by Gordon Korman
E-book, 288 pages
Expected publications on January 8th, 2019 by Balzer + Bray
A hilarious new middle grade novel from beloved and bestselling author Gordan Korman about what happens when the worst class of kids in school is paired with the worst teacher—perfect for fans of Ms. Bixby’s Last Day.
The Unteachables are a notorious class of misfits, delinquents, and academic train wrecks. Like Aldo, with anger management issues; Parker, who can’t read; Kiana, who doesn’t even belong in the class—or any class; and Elaine (rhymes with pain). The Unteachables have been removed from the student body and isolated in room 117.
Their teacher is Mr. Zachary Kermit, the most burned-out teacher in all of Greenwich. He was once a rising star, but his career was shattered by a cheating scandal that still haunts him. After years of phoning it in, he is finally one year away from early retirement. But the superintendent has his own plans to torpedo that idea—and it involves assigning Mr. Kermit to the Unteachables.
The Unteachables never thought they’d find a teacher who had a worse attitude than they did. And Mr. Kermit never thought he would actually care about teaching again. Over the course of a school year, though, room 117 will experience mayhem, destruction—and maybe even a shot at redemption.
I received this book in exchange for an honest review through Edelweiss Plus.
It’s been a while since I read middle grade, longer still since I’ve read a great book about teacher/student dynamics. Most books nowadays portrayed teachers as either awkward, unmotivated, strict, or soul sucking dementors. The students itself are no better, it seems like everyone is not interested in studying, too busy with their teenage drama, and those who studies are often for the sake of college application. Where’s the motivating teacher? The ambitious student who actually passionate about what they learn?
Enter The Unteachables. From the moment I saw it, I knew it has a huge chance to be a new favorite of mine. It is a story of a teacher, Mr. Kermit, who for the longest time, believed teaching is a mission. He was that type of enthusiastic teacher, that would motivate you and fight for you. A scandal 27 years ago ruined his career though, along with his professional life, and he never stop sinking deeper. This year, he got to teach the Unteachables, a group of so-called delinquent group together in a class famous for being, well, unteachable. I sense that this is a book about redemption and second chances, but this book turned out to be so much more than that.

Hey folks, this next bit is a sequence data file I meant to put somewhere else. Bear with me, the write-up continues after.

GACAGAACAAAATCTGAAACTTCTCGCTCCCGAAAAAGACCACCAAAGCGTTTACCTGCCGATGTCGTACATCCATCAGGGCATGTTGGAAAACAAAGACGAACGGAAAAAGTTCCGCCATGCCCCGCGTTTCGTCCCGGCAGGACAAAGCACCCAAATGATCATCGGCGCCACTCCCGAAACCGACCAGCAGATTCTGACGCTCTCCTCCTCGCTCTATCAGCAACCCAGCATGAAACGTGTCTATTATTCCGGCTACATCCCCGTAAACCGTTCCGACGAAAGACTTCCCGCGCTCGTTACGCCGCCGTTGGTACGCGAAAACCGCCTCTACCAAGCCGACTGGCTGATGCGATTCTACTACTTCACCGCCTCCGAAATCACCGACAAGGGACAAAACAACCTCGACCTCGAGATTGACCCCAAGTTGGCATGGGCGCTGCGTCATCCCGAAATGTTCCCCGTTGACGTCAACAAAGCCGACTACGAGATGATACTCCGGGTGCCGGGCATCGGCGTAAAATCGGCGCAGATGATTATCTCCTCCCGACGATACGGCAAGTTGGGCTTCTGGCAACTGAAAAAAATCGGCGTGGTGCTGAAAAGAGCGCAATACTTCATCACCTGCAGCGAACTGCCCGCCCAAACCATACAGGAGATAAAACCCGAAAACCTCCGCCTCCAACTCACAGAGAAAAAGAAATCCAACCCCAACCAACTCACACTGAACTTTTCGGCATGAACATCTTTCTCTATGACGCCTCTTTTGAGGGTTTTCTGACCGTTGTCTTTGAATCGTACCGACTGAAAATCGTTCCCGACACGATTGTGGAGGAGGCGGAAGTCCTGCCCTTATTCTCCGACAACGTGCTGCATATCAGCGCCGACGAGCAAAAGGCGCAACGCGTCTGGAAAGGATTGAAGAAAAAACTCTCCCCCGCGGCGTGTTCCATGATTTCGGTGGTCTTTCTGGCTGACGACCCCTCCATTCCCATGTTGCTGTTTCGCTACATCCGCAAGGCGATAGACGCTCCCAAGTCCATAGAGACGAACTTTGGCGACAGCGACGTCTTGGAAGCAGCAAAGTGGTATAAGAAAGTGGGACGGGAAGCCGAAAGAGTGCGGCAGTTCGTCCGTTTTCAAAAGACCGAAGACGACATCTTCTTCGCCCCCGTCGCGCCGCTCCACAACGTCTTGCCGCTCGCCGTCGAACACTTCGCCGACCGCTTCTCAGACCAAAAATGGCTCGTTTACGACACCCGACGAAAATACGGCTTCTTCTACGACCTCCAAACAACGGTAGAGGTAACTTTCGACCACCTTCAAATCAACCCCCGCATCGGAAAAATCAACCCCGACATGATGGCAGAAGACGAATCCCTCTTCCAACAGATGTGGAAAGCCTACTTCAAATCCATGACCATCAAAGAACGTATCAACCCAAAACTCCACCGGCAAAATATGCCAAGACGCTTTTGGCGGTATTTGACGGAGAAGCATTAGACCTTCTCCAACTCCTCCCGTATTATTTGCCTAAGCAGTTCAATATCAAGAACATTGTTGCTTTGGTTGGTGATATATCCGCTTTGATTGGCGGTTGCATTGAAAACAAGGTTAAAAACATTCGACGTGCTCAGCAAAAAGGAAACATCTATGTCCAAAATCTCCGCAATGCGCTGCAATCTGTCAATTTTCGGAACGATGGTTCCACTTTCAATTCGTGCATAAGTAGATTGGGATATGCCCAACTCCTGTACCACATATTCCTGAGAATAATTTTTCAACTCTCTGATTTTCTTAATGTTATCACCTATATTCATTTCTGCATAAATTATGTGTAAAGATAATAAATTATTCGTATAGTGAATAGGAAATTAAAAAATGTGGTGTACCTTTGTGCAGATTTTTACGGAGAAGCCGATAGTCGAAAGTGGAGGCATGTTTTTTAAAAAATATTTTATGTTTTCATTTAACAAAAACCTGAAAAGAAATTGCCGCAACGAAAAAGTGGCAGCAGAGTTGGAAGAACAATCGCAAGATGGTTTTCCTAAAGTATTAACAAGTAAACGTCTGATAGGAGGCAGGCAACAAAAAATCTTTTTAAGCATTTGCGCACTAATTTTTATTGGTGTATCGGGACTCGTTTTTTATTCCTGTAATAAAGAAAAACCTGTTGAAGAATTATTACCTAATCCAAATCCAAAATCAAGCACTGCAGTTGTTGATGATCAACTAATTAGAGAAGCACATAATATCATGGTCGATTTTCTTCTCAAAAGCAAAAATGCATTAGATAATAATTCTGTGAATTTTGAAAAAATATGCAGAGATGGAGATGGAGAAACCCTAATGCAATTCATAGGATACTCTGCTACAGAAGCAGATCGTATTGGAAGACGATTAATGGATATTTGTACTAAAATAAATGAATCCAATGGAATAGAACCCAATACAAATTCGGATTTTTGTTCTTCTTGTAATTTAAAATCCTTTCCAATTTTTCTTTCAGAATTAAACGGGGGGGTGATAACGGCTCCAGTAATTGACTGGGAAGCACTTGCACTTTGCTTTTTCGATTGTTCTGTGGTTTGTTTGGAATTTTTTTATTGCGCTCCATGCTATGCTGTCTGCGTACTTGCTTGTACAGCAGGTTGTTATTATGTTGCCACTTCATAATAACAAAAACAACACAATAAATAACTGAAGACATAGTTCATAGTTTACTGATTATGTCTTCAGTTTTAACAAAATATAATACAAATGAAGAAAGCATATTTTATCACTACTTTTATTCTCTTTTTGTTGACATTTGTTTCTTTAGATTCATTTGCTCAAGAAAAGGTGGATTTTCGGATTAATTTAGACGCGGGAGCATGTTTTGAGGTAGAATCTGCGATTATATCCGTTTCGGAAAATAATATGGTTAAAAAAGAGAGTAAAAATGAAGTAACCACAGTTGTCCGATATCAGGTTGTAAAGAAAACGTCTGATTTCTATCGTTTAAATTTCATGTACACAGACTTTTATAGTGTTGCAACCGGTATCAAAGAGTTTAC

This book unconsciously (or maybe, consciously) point out everything wrong with our education system. Grouping together a bunch of “school rejects” is already problematic in it’s nature, but see deeper into the children’s characteristic, and you can see the problem they represented:
- Parker is dyslexic, he constantly getting mocked for being unable to read even though he’s in grade 8. But instead of noticing his difficulties and getting help, the school chose to send him to the special class.
- Rahim is always asleep in class since he can’t sleep at night, but he’s a fantastic artist. He draws a lot and his drawing is really good. The school ignored his talent and seeing only his sleeping problem, and send him to the special class.
- Mateo is… different. He lives in a pop culture world where everything is parallel to our everyday events. But he’s also a smart and attentive student, yet due to his weirdness, the teacher wrote him off without giving him a chance.
- Elaine is this huge girl that was judge by her looks. No one tried to get to know her better, when on the inside she’s the smartest in the whole class.
- Aldo, similar with Parker, has problems too. He has anger management issue which landed him in the Unteachable class.
- Branstorm used to be the star athlete of the school. He got passes for his grades and unfinished homework… until he got injured and now he’s in the special class because everyone can’t excuse him anymore.
- And Kiana is the overachiever the teacher hated and demotivate, who by chance landed in the class with the rest of the unteachables.
Listen, Christina, I know they’re awful, but what we did to them is just as awful. Are we really going to keep them cooped up like prisoners until they can be the high school’s headache? If there’s a chance for them to have a real education, we have to take it.
Their dynamics at first was as expected: chaotic, unruly, and indifferent, on Mr. Kermit part. But as the story goes, you can see how much they grew on each other. The Unteachables considered Mr. Kermit as their teacher in their own ways of being less disruptive and actually trying, and Mr. Kermit considered them as his children by standing up for them. Is he encouraging? Not really. But he provides different kind of guidance and they respect and love each other.
This book is written in multiple povs and not a consistent one. Sometimes we got the children, sometimes Mr. Kermit, other times it’s other supporting characters in the story. While I think the story can be written in single pov, I think the multiple one works as it gives the character and plot more depth. We get to know the children and Mr. Kermit personally, along with the principal, superintendent, and yes, Jake Terranova. The author also nails every voice: they are all different, and the children have this innocent and sort of spoiled qualities, without being entitled. Meanwhile, the adults have this ~responsible and experienced~ vibe, without being patronizing.
The Unteachables is a hidden gem, this book is short and heartwarming. It’s also very easy to get through, as I flew through it in less than a day. While it is a middle grade book, I think it will suits all age as it gives me a sense of nostalgia and wishing we all have a teacher like Mr. Kermit.